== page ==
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By Jonathan Haverkamp
The perfect forecast was in the cards for the solo hunt coming up, I had been hunting this hole for a few days and mallards had been hitting the woods hard those few days and I knew that time was running low to take advantage of the opportunity. So as all the guys stood in line to draw in for a comfy blind I was racing off through the darkness with a headlamp off to one of my favorite timber holes. And just my luck I was the only guy to go into the walk-in areas that day and it was worth it.
The morning was settling in and I had the simple spread set, jerk rig, and 8 decoys. It was the middle of the season and Spinning wings tend to flair birds here more than anything. So I settled into my swamp seat and waited for daylight. About 15 minutes before legal light I begin to hear wings whistling over my head and things are sounding promising. Just as the first shots are firing off in the distance, the first splashes sound off in the timber as the darkness still looms in the timber. Finally, that daybreak through the trees and I'm able to work the first group of fat greenheads of the morning, and like magic, they suck down into the hole squared up and back flapping right in the spread, As I pull the trigger I see the first bird fall and as I squeeze the trigger the second bird falls I am already halfway to my mallard limit. The next group works just as well and I drop a single mallard drake out of that group. Then to my surprise, I group of Shovelers (what we call Spoonies) works down into the woods and I pop a shot off and bag one. I think to myself, awesome I am almost to my limit but just as I get back to my tree those dudes swing around and give me another look and I'm able to get my bonus birds for the day and bag my second spoony!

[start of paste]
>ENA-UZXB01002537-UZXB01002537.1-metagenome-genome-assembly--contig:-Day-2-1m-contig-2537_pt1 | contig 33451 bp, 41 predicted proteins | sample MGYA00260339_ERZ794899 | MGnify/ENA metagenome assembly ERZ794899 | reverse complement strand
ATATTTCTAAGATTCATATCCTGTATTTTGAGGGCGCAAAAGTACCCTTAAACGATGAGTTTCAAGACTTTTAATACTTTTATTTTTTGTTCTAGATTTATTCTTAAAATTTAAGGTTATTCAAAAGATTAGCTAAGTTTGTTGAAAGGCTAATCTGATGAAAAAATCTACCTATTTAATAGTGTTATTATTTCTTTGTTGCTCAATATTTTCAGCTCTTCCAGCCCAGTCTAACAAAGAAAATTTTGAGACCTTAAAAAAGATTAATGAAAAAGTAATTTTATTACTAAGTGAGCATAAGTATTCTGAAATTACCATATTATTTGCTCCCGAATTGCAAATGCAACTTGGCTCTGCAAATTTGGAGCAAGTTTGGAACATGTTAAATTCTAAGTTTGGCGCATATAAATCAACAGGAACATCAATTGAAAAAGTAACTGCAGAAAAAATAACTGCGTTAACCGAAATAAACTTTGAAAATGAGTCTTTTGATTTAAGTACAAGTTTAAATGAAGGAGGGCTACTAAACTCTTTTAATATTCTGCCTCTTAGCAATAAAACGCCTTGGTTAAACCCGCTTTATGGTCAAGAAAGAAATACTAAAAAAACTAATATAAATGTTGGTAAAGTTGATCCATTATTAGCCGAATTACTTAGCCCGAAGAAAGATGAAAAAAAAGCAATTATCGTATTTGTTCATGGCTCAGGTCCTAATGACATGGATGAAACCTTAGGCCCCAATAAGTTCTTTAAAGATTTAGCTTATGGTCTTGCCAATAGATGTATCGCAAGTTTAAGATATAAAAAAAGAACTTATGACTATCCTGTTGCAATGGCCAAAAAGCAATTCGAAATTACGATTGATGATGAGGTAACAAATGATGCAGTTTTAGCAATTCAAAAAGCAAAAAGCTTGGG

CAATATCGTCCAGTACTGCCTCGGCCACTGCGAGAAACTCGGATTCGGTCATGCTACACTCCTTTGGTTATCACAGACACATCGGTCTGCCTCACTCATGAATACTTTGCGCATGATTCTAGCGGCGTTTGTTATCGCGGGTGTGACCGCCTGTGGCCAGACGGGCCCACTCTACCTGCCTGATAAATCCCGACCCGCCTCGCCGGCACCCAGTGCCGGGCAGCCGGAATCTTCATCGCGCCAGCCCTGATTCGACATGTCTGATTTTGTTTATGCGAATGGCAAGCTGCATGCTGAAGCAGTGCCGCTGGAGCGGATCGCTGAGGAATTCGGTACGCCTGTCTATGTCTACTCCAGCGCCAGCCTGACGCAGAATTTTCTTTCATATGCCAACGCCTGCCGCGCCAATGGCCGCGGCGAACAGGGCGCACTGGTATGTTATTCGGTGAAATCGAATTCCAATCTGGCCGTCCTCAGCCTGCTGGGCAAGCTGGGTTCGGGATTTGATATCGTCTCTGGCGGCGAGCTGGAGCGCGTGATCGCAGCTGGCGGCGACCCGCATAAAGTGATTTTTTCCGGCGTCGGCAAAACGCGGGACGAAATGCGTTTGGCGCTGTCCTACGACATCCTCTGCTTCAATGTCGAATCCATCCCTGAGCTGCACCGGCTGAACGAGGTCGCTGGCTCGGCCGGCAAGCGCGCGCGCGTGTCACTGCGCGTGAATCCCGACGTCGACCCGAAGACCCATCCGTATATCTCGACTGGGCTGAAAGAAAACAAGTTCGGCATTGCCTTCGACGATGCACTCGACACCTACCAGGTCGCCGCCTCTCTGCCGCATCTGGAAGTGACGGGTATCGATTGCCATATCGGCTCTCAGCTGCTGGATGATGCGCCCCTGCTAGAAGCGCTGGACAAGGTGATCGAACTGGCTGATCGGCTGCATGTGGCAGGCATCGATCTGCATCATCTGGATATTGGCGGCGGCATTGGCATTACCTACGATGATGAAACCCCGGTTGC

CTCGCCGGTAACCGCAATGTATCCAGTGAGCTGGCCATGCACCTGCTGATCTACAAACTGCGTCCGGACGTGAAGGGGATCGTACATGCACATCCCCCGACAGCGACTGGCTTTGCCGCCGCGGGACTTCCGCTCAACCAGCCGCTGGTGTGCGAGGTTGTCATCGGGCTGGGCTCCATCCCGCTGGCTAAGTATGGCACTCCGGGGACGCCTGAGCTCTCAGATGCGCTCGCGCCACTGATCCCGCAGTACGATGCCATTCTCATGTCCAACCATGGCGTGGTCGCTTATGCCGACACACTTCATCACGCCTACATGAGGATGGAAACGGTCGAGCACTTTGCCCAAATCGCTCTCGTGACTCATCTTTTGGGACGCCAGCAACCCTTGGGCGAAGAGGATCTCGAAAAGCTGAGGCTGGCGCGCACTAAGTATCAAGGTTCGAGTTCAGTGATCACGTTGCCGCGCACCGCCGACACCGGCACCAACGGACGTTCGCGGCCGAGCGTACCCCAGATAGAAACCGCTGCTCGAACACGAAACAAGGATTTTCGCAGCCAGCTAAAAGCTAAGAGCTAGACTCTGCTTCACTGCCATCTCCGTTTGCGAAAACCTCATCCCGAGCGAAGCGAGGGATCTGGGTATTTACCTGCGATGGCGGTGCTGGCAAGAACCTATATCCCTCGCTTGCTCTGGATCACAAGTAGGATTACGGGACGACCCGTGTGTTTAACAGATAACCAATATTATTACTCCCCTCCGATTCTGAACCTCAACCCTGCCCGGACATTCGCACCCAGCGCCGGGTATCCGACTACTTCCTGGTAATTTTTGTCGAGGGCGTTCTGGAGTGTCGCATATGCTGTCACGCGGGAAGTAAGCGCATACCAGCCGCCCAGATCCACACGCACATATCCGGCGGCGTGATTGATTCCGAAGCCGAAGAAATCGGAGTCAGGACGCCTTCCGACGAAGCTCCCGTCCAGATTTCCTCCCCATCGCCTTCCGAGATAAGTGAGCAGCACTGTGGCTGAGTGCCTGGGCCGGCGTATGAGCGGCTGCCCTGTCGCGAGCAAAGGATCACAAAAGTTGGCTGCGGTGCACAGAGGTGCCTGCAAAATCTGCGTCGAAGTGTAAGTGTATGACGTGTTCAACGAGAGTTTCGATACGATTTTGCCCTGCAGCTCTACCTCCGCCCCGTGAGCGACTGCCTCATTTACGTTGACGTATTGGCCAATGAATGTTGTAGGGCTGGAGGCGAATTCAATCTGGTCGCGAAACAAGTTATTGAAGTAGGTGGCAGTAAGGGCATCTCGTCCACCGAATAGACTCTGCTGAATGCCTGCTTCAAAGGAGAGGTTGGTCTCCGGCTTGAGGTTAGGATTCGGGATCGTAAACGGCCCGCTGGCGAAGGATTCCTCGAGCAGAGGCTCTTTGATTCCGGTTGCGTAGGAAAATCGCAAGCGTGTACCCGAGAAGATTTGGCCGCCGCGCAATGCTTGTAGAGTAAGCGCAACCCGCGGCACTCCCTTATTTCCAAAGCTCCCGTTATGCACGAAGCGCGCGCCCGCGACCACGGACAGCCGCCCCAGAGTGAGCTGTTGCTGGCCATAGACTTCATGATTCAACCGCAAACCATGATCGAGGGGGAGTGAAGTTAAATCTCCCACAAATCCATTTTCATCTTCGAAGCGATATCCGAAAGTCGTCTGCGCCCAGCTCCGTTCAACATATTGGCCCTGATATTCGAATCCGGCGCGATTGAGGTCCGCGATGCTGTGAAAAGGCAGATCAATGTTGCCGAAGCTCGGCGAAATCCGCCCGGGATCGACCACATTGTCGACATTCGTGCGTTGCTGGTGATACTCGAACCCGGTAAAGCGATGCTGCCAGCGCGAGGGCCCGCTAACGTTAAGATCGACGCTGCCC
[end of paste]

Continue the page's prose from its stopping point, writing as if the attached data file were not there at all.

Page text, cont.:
Just as I think my hunt is coming to an end, there is a group of what looks like ten
greenheads starting to work the hole, the whole time I'm thinking “remember just one more,” I give them some subtle calling and I can tell that they are hooked. After a few passes I see the wing beat slowing and they are starting to cup their wings and they are dropping out of the sky. Just like that they did it as perfect as the first group and just like that the hunt was over, but that wasn't even the best part; the final bird of the day was banded, and I had finished my limit the way many people dream of four mallards and two shovelers.
I think back on this hunt many times not because it was my first band, but because it led to the next few days of hunts where we we harvested a few more mallard limits and another band, making it more enjoyable. Knowing that I got to share that experience of someone’s first mallard band, and seeing eyes light up when birds are crashing down through the limbs reassures me why we do what we do. But then someone listens to the shots and sets upon us the next day and the birds get wise and headed elsewhere, but that public hunting. That is what makes it fun, the challenge of scouting and sharing the experience with others, but also taking time to soak it all in on a solo hunt, that was one that I won't soon forget.